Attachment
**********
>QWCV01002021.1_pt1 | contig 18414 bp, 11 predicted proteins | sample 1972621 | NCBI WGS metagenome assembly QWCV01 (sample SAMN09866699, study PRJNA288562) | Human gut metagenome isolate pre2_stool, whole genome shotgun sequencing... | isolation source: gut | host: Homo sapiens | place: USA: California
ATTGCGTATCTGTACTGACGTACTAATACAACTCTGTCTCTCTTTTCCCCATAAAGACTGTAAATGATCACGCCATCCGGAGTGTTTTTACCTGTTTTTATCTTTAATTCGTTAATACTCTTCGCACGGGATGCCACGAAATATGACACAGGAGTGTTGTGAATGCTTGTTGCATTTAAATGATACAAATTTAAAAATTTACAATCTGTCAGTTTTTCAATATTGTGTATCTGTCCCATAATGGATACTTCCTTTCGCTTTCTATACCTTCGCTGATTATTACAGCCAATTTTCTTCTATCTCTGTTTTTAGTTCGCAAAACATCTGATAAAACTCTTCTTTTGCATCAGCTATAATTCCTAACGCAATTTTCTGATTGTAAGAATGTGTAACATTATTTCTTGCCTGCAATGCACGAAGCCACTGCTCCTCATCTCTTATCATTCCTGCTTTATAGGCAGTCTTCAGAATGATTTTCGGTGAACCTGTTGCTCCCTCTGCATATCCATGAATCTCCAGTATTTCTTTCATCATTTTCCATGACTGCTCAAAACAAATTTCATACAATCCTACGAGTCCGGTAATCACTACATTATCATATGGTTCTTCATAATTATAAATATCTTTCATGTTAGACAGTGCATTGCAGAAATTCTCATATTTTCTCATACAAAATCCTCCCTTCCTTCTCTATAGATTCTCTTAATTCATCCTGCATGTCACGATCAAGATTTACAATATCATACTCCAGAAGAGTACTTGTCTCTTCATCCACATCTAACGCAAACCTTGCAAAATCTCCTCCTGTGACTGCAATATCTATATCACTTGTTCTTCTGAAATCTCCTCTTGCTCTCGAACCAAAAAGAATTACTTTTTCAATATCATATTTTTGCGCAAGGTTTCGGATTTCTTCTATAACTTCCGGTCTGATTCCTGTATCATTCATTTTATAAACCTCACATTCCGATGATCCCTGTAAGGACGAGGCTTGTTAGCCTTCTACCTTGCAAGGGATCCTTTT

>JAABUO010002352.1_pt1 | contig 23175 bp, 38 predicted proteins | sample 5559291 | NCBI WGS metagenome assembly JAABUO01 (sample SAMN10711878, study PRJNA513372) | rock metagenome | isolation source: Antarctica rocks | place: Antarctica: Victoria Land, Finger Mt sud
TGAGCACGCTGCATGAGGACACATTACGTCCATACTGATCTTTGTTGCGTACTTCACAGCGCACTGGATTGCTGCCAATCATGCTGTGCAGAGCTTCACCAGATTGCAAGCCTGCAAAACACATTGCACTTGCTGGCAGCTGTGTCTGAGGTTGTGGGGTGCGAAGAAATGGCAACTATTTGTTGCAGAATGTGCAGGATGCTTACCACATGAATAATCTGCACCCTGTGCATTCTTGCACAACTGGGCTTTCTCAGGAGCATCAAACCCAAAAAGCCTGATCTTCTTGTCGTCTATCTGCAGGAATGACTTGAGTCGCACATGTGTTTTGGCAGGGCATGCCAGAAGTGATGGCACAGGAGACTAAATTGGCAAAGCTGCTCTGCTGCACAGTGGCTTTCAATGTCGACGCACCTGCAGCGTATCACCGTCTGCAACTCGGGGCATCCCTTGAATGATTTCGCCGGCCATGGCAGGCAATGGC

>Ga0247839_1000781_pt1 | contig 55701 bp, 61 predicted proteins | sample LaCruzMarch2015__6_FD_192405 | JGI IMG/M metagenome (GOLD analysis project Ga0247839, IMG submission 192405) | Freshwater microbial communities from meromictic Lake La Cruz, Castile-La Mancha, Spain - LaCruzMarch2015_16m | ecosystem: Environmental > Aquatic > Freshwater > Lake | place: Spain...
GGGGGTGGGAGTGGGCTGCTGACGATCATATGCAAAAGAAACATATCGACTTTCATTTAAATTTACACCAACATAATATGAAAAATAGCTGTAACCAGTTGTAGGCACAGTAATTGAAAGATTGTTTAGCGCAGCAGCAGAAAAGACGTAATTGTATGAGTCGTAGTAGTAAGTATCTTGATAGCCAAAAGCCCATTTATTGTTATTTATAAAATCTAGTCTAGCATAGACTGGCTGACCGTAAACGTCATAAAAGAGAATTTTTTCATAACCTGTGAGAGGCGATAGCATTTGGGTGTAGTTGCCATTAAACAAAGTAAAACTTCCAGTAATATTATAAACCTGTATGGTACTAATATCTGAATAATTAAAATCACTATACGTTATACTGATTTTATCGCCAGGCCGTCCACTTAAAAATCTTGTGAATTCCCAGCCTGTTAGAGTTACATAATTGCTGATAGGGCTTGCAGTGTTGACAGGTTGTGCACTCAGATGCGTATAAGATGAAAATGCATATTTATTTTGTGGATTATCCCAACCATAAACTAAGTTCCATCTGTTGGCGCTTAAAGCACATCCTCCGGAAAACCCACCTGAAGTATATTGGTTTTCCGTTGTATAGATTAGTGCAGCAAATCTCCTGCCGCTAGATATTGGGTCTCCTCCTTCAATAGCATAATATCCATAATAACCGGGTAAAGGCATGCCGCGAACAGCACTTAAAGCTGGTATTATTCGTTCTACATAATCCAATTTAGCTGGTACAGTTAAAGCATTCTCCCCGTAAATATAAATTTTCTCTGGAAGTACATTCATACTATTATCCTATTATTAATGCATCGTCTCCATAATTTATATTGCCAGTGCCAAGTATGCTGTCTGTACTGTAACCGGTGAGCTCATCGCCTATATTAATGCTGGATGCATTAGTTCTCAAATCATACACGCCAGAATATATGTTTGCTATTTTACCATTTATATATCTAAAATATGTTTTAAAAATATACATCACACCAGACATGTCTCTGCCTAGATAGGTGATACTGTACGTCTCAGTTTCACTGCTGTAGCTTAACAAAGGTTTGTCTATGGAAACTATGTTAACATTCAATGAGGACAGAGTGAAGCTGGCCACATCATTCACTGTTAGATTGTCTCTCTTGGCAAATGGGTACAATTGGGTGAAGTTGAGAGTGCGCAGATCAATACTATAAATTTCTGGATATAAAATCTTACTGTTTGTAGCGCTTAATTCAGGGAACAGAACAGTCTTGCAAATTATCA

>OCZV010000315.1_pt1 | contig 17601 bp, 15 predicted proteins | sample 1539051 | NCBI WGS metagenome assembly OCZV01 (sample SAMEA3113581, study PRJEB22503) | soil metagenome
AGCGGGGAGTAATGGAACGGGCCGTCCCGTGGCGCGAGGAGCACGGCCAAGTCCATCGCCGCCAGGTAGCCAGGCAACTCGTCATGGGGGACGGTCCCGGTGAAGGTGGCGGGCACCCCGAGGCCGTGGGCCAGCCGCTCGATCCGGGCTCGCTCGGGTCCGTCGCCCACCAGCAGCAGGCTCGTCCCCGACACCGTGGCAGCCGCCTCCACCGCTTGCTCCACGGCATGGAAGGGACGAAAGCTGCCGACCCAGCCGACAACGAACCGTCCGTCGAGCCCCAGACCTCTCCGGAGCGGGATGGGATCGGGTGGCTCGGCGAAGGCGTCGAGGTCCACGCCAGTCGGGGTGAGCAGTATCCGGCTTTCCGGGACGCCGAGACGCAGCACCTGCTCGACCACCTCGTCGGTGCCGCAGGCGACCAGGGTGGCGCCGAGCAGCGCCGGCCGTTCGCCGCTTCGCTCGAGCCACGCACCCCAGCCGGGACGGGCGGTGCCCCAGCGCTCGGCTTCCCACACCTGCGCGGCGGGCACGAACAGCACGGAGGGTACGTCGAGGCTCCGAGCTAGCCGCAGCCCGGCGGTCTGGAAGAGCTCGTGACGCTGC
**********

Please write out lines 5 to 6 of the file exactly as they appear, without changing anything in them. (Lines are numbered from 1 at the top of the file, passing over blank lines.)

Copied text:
>Ga0247839_1000781_pt1 | contig 55701 bp, 61 predicted proteins | sample LaCruzMarch2015__6_FD_192405 | JGI IMG/M metagenome (GOLD analysis project Ga0247839, IMG submission 192405) | Freshwater microbial communities from meromictic Lake La Cruz, Castile-La Mancha, Spain - LaCruzMarch2015_16m | ecosystem: Environmental > Aquatic > Freshwater > Lake | place: Spain...
GGGGGTGGGAGTGGGCTGCTGACGATCATATGCAAAAGAAACATATCGACTTTCATTTAAATTTACACCAACATAATATGAAAAATAGCTGTAACCAGTTGTAGGCACAGTAATTGAAAGATTGTTTAGCGCAGCAGCAGAAAAGACGTAATTGTATGAGTCGTAGTAGTAAGTATCTTGATAGCCAAAAGCCCATTTATTGTTATTTATAAAATCTAGTCTAGCATAGACTGGCTGACCGTAAACGTCATAAAAGAGAATTTTTTCATAACCTGTGAGAGGCGATAGCATTTGGGTGTAGTTGCCATTAAACAAAGTAAAACTTCCAGTAATATTATAAACCTGTATGGTACTAATATCTGAATAATTAAAATCACTATACGTTATACTGATTTTATCGCCAGGCCGTCCACTTAAAAATCTTGTGAATTCCCAGCCTGTTAGAGTTACATAATTGCTGATAGGGCTTGCAGTGTTGACAGGTTGTGCACTCAGATGCGTATAAGATGAAAATGCATATTTATTTTGTGGATTATCCCAACCATAAACTAAGTTCCATCTGTTGGCGCTTAAAGCACATCCTCCGGAAAACCCACCTGAAGTATATTGGTTTTCCGTTGTATAGATTAGTGCAGCAAATCTCCTGCCGCTAGATATTGGGTCTCCTCCTTCAATAGCATAATATCCATAATAACCGGGTAAAGGCATGCCGCGAACAGCACTTAAAGCTGGTATTATTCGTTCTACATAATCCAATTTAGCTGGTACAGTTAAAGCATTCTCCCCGTAAATATAAATTTTCTCTGGAAGTACATTCATACTATTATCCTATTATTAATGCATCGTCTCCATAATTTATATTGCCAGTGCCAAGTATGCTGTCTGTACTGTAACCGGTGAGCTCATCGCCTATATTAATGCTGGATGCATTAGTTCTCAAATCATACACGCCAGAATATATGTTTGCTATTTTACCATTTATATATCTAAAATATGTTTTAAAAATATACATCACACCAGACATGTCTCTGCCTAGATAGGTGATACTGTACGTCTCAGTTTCACTGCTGTAGCTTAACAAAGGTTTGTCTATGGAAACTATGTTAACATTCAATGAGGACAGAGTGAAGCTGGCCACATCATTCACTGTTAGATTGTCTCTCTTGGCAAATGGGTACAATTGGGTGAAGTTGAGAGTGCGCAGATCAATACTATAAATTTCTGGATATAAAATCTTACTGTTTGTAGCGCTTAATTCAGGGAACAGAACAGTCTTGCAAATTATCA